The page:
First Minister Jack McConnell said the new Holyrood had a brought a fresh confidence to Scotland.
Jack McConnell said the strength of democracy had been tested
But he told those gathered for the opening of the building that the road to completion had been difficult.
Mr McConnell added: "It is now accepted that this is the permanent home for the
nation's final discussion on matters that affect the way we live."
He thanked the Queen for her support and wished her well in all that she did for Scotland in the future.
The oblique reference to the troubles that have dogged the Holyrood building project, delivered three years late and at a cost of £431m, was made at the beginning of the final speech at Saturday's ceremony.
Mr McConnell said: "The road to completion has been difficult, the strength of our new democracy has been tested.
"But we have matured more quickly then many expected and encountered sorrows and challenges on the way no one anticipated.
"This is a building to which we have come amid debate and controversy.
"The Scots are, as the late Willie Ross (Scottish Secretary in the 1970s)
once said, a disputatious people.
"And indeed we are true to that trait as we brought this building to life."
Mr McConnell addressed MSPs, telling them the duties they performed would chart the future course of Scotland.
He said: "We should not just deal with the challenges of today, in Scotland in this parliament we have to imagine what the future will hold.
"This parliament should dare to open minds to the opportunities that change brings and seize those opportunities for the people of Scotland.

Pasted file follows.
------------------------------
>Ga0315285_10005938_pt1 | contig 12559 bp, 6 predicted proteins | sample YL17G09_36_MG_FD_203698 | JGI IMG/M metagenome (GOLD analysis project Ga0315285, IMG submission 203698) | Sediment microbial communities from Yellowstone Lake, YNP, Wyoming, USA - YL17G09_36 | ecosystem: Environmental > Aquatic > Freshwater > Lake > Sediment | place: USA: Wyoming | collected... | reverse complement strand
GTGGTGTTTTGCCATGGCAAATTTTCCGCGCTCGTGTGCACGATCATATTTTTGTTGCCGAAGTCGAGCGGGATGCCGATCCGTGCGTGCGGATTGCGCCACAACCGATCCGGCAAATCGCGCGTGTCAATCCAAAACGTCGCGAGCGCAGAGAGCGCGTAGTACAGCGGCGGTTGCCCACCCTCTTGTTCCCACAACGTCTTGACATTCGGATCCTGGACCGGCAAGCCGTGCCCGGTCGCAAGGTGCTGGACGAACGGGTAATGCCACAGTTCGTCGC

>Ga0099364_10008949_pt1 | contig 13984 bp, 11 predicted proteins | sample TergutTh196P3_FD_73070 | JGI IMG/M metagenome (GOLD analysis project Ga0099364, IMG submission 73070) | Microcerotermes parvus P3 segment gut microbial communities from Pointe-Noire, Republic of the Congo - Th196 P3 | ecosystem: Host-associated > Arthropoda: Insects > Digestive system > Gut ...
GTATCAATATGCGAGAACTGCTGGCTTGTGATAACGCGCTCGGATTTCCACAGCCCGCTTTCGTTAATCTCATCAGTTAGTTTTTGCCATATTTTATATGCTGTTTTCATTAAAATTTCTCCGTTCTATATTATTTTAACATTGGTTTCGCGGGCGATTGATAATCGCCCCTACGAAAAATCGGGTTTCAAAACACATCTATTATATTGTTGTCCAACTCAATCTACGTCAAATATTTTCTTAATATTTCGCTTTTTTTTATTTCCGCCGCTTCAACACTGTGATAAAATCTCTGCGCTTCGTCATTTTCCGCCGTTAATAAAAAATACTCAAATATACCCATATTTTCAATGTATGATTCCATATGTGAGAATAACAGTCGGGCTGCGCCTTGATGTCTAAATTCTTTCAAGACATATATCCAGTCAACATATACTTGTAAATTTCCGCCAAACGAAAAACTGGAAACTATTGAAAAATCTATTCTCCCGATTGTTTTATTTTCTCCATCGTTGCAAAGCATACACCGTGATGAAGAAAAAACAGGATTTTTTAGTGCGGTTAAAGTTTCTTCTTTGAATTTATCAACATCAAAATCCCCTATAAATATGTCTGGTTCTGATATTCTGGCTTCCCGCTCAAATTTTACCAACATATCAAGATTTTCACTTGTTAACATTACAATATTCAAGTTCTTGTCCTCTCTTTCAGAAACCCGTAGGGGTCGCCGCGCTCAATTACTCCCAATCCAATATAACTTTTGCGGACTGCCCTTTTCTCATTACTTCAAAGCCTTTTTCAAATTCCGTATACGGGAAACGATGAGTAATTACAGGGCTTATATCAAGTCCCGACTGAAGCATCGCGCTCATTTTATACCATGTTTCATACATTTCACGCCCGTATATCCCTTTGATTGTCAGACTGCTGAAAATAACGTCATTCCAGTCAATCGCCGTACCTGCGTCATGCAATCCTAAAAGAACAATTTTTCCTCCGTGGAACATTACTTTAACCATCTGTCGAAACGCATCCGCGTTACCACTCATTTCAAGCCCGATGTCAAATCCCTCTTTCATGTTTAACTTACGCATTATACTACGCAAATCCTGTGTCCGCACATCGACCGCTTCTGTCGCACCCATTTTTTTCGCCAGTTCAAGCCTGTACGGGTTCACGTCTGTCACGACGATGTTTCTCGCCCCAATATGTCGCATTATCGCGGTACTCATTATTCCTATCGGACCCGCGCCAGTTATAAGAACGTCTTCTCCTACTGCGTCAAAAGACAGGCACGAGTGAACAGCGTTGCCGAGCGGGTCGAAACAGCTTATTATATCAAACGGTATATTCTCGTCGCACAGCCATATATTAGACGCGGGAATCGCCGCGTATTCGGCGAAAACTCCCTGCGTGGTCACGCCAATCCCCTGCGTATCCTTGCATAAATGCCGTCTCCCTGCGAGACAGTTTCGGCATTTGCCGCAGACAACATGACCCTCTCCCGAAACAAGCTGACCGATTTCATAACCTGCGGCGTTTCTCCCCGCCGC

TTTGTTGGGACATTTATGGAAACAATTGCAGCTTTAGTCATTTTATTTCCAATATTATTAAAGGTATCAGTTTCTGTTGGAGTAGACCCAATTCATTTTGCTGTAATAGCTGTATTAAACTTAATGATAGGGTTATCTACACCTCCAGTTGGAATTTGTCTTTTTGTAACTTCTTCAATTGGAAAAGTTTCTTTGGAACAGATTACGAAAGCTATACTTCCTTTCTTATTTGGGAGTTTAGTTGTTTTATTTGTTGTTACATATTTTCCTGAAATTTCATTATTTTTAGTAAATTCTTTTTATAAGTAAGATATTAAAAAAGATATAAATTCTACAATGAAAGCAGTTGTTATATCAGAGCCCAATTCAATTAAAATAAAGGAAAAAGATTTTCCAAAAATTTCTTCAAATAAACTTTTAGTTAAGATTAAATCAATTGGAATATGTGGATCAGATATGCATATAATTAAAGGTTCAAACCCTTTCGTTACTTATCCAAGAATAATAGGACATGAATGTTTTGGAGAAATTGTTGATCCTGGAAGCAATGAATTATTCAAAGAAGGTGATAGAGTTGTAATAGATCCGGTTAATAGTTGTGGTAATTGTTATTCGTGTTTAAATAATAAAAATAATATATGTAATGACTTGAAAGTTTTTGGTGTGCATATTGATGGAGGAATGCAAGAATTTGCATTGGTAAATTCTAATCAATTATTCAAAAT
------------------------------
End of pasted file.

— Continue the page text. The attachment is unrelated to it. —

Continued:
"In the words of our national poet, let us all be thinking persons, let us all be open and adventurous.
Violinist Nicola Benedetti performed at the ceremony
"Most of all, let us be confident that we live in a great country of great talent and opportunity, of enterprise and compassion and tolerance too, and let us indeed pick up that thread of pride and self esteem and make our nation proud again."
The event in the chamber featured performances from BBC Young Musician of the Year 2004, violinist Nicola Benedetti and singer Eddie Reader.
Mr McConnell, who wore a kilt for the event, said there was now a spring in Scotland's step.
He added: "Scotland has found a new voice in the land, today we celebrate a new confidence in the country with a permanent parliament to announce our ambitions and encourage our enterprise and fight for fairness.
"We have a new building, which will be for many the envy of the world, but today more than anything we have a parliament which has come of age in a country whose time has come."